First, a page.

It’s safe to say not all birds fly south for the winter.
And not all people stay indoors during the snowy weather — just ask Bill Mees, avid birder, or bird-watcher, and chair of the natural areas committee for Columbia Audubon Society. Mees has grown up his entire life with an interest in birds and has been a part of CAS for over 10 years.
“Time flies when you’re having fun,” Mees said. “I really enjoy coming out here and working and trying to make a difference in improving the property.”
Mees says he saw an over 100% increase in visitors at the Columbia Audubon Nature Sanctuary this past year.
“There’s been a lot more people out, and you can social distance from everybody else, and being outdoors, it’s a little bit more normal,” Mees said.
Columbia is not the only place seeing a rise in new bird-watchers. According to the Associated Press, the Cornell Lab of Ornithology has seen a 102% increase in downloads of its free bird identification app, Merlin ID, last year compared to 2019.
And the best time for new birders to start is the wintertime, according to Jim Gast, the president of the Columbia Audubon Society.
“It’s a good time because you don’t have a lot of leaves in the trees that can obscure the birds from your view,” Gast said. “There also aren’t as many species in the winter, so it’s easier to learn 20 birds than about 120 birds that you see in the spring.”
According to data from Cornell University’s eBird, a real-time online database tracking bird observations worldwide, birders have tracked almost 50 species at the Nature Sanctuary alone this winter with an average of about 20 species per visit. Bird sightings typically occur in the early morning or late afternoon, all depending on outside temperatures and the birds’ hunger, Gast said.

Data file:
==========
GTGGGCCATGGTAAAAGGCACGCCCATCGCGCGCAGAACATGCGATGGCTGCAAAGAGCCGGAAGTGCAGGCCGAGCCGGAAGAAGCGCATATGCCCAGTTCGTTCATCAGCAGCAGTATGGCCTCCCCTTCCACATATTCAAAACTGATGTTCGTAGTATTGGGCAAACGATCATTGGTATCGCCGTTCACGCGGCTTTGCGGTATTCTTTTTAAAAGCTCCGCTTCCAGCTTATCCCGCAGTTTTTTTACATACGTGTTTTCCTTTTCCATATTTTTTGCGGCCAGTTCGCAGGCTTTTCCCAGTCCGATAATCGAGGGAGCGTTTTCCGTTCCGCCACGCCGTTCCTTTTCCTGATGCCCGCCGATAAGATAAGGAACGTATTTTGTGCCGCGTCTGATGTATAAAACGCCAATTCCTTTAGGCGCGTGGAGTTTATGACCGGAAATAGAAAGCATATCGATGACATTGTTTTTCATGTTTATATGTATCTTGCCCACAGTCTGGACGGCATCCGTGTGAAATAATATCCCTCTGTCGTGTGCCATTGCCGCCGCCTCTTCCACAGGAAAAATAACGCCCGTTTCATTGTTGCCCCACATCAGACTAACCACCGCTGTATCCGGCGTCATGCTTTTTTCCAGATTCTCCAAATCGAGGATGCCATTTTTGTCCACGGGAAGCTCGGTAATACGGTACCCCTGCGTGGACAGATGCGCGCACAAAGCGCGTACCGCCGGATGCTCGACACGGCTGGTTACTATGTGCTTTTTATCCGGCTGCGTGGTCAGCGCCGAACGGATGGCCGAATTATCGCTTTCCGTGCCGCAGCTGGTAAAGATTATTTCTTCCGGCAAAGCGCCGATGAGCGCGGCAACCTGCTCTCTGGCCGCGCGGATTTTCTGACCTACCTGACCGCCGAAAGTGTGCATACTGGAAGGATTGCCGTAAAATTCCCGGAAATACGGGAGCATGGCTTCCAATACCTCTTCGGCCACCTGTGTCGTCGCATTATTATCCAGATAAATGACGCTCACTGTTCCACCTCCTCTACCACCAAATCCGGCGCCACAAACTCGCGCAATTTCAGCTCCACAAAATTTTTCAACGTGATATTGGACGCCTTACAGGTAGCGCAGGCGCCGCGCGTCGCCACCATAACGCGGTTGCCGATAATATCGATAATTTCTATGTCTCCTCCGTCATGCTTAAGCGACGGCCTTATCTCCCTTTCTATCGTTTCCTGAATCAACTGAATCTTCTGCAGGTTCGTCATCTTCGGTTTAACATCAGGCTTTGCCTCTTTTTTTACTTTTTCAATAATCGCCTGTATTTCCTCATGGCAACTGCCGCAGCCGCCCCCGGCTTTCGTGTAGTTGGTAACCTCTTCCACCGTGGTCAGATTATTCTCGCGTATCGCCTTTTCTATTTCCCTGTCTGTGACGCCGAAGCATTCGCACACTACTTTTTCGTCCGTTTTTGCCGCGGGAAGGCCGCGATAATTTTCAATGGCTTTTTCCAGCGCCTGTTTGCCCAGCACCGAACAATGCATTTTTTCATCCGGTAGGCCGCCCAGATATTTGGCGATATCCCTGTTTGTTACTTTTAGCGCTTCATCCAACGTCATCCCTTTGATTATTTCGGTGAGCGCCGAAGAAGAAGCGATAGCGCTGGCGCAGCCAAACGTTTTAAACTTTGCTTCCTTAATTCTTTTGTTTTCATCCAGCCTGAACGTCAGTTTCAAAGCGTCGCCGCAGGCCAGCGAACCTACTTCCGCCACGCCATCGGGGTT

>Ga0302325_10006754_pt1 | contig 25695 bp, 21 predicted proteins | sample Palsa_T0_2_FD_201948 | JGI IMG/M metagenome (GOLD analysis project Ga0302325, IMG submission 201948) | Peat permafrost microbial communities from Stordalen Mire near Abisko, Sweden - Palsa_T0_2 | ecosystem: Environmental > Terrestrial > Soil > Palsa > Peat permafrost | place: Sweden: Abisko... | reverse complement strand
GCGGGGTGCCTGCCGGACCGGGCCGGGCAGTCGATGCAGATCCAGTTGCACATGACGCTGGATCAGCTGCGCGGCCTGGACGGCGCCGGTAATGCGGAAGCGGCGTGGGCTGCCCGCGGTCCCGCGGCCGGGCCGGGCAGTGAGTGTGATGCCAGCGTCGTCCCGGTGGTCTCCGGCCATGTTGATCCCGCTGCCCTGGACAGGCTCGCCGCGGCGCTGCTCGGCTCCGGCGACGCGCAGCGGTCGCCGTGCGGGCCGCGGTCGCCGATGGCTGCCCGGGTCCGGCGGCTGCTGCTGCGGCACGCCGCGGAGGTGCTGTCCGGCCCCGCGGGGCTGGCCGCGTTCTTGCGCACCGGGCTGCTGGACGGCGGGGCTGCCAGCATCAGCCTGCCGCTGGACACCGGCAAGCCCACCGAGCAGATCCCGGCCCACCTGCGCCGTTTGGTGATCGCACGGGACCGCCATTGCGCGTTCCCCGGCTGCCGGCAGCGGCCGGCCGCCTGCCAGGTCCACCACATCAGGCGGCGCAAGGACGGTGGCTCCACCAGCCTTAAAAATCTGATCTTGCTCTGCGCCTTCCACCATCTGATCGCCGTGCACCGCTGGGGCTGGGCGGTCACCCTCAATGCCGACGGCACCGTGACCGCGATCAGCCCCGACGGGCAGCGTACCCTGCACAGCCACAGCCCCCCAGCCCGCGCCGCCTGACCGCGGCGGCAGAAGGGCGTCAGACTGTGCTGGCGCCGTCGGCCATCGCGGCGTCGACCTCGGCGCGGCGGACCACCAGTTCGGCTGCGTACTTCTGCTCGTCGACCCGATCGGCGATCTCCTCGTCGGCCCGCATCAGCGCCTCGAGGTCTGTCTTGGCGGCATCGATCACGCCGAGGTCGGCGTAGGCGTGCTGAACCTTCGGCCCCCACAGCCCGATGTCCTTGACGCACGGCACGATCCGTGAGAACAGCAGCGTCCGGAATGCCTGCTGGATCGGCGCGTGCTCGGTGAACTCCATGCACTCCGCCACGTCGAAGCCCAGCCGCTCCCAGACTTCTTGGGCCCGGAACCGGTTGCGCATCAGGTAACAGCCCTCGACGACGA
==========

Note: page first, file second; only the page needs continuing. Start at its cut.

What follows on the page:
But not all new bird-watchers have to brave the cold or hike outdoors.
“Get bird food, put a bird feeder outside your window, and just stay at home,” Mees said. “I saw 20 different species at my bird feeder just the other day while having breakfast.”
The organization encourages people of all ages to explore the diverse habitats mid-Missouri has to offer and does so by restoring and protecting them while providing educational opportunities to the community.
A pro-tip Mees has for new birders: “Buy a decent pair of binoculars and a field guide, or what birders call a ‘bird book.’”
Play your cards right and you might spot a favorite wintertime bird of Mees’ and Gasts’, a yellow-bellied sapsucker.